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Making (Non) Sense: On Ruth Ozeki’s A Tale for the Time Being By Yana Ya-chu Chang In the editor’s introduction to the inaugural volume of Asian American Literature: Discourses and Pedagogies, Noelle Brada-Williams, following Elaine Kim’s foundational account of Asian American literature, states that the mission of the journal is to provide teachers and students accessible scholarship so that “works of Asian American literature can be understood in their cultural, sociohistorical, and artistic contexts” (i). Underscoring this aim to elevate the teaching of Asian American literature, Brada-Williams expresses concerns about a survey she conducted with her co-editor Rowena Tomaneng about the teaching of Asian American texts in high schools in Santa Clara County, California. Despite the density of population with an Asian background in the area, the survey showed a limited selection of works of Asian American literature and the inclusion of Asian philosophical traditions, such as Confucianism, in the curriculum. Without dismissing the merits of teaching Asian philosophy, Brada-Williams nevertheless notes that “the tendency for both students and teachers to break apart the term ‘Asian American’ into separate and seemingly unrelated words was disturbing” (ii). In underlining the need to understand Asian American literary texts in their contexts and the difficulty of defining Asian American, Brada-Williams’s observations remind us of the significance of and risks in contextualizing Asian American literature. While placing Asian American texts in their contexts enables us to avoid potential misreadings, such attempts of contextualization also push us to ask what it means to contextualize Asian American literature. In other words, if contextualization helps us better understand Asian American literature, what are some of the implications and presumptions of our attempts to make sense of Asian American texts? In this essay, I investigate this fundamental epistemological question about reading Asian American literary texts by examining Ruth Ozeki’s 2013 Man Booker-shortlisted novel A Tale for the Time Being. Ozeki’s novel illustrates a story of attempting to read stories of the other through a character named Ruth — a writer living on an island in British Columbia, where she finds a freezer bag washed ashore containing a diary along with other materials presumed to be debris from the tsunami on March 11, 2011. The novel interweaves two narrative frameworks: one features the figure Ruth trying to make sense of a diary presumably written by a Japanese returnee named Nao; the other focuses on Nao’s narratives of her life in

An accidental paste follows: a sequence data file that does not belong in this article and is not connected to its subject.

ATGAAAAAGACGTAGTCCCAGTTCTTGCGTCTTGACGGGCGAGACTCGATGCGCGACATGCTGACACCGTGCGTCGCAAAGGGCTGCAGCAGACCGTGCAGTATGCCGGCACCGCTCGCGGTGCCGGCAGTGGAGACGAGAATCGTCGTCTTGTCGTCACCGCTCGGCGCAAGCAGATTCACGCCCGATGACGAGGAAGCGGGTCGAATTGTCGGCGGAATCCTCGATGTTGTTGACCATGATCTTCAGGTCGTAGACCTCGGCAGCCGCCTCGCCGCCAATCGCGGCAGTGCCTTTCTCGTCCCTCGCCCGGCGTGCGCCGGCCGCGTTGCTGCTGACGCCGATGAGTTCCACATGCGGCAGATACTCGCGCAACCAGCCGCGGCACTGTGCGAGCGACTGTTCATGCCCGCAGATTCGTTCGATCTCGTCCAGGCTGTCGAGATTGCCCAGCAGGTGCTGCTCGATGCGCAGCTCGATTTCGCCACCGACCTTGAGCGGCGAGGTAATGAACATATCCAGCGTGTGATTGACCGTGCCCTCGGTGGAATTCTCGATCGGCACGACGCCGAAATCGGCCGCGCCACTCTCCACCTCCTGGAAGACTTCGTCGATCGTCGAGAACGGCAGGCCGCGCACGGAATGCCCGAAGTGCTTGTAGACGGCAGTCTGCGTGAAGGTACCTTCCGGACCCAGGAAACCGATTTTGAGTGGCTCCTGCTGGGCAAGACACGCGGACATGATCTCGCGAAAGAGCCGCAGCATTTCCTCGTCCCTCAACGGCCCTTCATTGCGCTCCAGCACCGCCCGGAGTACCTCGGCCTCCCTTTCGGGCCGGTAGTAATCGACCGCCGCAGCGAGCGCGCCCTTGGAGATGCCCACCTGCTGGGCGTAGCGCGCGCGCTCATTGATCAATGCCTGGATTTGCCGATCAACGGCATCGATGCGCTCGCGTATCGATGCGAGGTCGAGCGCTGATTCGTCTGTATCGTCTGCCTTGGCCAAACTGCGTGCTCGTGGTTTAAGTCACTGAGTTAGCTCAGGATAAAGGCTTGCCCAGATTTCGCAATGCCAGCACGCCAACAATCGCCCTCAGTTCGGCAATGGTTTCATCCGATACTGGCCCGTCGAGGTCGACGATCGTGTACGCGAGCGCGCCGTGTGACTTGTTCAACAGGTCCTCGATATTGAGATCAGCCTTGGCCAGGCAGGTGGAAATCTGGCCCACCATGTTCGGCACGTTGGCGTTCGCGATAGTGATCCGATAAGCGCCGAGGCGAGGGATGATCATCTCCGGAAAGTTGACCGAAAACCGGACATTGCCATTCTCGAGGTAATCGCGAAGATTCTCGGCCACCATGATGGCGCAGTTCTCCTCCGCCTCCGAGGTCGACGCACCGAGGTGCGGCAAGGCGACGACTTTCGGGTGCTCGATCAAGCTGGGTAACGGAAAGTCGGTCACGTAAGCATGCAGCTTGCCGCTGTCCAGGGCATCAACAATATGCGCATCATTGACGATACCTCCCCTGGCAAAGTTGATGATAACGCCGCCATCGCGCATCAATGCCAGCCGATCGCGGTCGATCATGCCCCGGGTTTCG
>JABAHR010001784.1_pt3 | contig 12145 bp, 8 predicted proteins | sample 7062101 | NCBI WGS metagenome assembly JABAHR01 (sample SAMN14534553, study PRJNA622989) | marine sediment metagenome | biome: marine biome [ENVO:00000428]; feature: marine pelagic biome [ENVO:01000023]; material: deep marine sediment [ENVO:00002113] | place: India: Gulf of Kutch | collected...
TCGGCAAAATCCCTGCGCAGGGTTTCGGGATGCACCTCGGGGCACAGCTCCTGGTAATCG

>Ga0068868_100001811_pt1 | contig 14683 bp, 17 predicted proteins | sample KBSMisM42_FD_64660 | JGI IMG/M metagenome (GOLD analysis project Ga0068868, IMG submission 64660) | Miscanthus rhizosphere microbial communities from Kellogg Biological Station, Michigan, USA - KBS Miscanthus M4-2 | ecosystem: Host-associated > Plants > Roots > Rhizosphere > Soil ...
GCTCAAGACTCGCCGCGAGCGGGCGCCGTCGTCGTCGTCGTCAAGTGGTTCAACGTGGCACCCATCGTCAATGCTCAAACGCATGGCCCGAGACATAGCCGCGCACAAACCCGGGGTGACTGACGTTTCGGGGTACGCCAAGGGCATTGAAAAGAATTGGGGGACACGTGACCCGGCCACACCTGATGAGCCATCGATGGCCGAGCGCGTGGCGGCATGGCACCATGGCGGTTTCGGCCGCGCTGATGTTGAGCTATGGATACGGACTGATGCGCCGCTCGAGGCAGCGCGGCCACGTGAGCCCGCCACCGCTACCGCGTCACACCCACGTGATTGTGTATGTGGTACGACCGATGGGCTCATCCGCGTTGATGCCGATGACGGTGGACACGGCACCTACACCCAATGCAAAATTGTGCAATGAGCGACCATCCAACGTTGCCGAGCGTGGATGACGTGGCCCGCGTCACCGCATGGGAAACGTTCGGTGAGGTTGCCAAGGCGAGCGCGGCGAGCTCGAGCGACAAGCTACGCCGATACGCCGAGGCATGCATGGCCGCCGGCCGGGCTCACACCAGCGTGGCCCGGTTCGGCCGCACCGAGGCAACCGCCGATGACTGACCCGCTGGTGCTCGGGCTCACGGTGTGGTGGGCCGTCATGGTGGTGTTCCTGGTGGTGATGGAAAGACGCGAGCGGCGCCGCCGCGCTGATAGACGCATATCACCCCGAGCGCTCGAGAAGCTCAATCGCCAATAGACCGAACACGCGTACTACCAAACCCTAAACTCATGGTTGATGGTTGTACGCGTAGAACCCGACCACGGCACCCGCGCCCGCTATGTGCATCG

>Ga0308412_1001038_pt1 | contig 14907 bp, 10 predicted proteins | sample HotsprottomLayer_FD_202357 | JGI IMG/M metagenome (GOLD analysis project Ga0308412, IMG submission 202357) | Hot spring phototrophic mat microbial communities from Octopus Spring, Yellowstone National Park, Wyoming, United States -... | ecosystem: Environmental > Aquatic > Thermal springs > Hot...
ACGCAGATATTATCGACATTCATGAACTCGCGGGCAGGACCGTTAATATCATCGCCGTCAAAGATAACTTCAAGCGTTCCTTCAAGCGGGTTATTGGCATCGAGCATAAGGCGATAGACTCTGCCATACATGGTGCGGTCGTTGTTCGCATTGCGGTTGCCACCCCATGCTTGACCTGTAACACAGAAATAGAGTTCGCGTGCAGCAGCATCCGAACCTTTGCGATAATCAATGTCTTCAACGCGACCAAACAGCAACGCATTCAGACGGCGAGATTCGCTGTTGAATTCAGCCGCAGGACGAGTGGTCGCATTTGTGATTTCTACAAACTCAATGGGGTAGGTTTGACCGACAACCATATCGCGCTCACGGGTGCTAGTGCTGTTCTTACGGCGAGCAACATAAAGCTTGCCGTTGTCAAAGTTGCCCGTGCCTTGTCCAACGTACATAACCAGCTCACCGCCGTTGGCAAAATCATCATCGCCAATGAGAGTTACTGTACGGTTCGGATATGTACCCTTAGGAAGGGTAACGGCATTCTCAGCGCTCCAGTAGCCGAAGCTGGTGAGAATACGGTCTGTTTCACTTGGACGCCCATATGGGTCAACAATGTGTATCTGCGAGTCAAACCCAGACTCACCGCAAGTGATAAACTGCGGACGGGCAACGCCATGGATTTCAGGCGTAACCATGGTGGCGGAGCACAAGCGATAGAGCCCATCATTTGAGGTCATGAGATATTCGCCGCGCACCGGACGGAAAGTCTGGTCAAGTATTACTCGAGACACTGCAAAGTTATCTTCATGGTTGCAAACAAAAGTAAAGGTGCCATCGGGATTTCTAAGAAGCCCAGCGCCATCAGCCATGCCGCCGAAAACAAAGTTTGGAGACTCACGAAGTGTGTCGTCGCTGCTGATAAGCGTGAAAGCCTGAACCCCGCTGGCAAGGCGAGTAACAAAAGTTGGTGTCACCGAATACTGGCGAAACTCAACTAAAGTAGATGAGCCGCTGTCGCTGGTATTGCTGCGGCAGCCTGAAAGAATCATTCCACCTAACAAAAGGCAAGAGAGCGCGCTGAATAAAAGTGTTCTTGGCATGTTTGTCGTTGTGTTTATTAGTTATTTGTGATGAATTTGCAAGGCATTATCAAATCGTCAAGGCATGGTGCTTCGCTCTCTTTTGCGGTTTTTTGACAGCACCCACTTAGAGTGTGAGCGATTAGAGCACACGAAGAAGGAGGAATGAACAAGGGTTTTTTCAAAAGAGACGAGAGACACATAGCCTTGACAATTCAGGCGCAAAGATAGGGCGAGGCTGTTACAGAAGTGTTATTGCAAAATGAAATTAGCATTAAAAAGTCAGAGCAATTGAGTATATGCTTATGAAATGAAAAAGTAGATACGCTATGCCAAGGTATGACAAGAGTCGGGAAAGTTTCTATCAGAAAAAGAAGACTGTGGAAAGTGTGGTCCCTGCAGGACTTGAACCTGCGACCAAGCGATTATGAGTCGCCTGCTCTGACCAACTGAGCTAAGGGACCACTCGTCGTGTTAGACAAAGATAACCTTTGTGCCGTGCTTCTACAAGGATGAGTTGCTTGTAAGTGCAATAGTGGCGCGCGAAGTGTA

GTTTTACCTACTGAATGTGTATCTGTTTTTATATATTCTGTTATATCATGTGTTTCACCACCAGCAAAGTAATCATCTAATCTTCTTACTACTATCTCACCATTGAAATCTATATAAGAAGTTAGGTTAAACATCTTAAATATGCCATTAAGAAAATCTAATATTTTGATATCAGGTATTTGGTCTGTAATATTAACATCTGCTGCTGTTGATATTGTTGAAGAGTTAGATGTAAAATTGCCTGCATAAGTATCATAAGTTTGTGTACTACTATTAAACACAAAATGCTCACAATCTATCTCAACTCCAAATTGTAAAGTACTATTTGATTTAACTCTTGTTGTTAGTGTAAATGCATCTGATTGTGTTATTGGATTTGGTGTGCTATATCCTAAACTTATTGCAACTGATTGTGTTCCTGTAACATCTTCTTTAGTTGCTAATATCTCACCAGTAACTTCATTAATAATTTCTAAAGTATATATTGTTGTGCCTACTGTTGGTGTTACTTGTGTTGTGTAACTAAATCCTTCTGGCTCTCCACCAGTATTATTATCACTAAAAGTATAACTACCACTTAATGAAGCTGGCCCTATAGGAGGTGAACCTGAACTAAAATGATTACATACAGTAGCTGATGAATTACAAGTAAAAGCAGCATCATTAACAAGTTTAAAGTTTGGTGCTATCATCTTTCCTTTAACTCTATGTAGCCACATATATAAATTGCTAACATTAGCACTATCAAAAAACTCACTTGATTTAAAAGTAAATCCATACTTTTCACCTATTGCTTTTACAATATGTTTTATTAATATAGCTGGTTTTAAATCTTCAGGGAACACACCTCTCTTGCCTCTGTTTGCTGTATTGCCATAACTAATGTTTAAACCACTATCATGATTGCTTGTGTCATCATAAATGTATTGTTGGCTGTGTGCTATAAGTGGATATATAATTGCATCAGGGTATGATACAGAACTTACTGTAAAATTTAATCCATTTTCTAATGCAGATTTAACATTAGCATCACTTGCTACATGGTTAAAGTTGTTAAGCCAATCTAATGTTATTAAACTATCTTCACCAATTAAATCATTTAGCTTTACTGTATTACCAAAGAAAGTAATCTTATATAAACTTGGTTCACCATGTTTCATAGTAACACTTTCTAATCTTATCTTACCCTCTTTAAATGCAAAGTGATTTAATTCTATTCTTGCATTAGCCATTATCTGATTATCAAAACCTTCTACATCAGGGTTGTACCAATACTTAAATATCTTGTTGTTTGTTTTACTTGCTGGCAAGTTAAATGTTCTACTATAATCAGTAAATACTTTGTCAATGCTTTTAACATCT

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This essay investigates the knowledge produced around Ruth Ozeki’s novel A Tale for the Time Being through a discussion of its marketing processes and its reception, as well as through textual analysis. I first draw upon Sau-ling Wong’s observations about the problem of a US-centric referential framework in the internationalization of Asian American studies to examine a Western-centric framing in the marketing strategies of the US/Canada and the UK editions of Ozeki’s novel. Next, I turn to an examination of how reviews and selected readers’ responses to Ozeki’s novel show an at-times incoherent process of making sense of this text. In the latter part of the paper, I analyze the parallel depictions of Fukushima and Cortes Island, Ruth’s dreams, and Haruki #1’s diary in Ozeki’s novel. Attending to how Ozeki’s narratives destabilize the process of making sense, I argue that the novel is neither easy to read nor as transparent as the marketing strategies and reviews and readers’ responses suggest. The difficulties of making sense represented in A Tale for the Time Being thereby have the potential to intervene in a Western-centric, posivistic reading of the Asian other, challenging us to rethink the analytic frameworks we bring to bear while reading Asian American literary texts.



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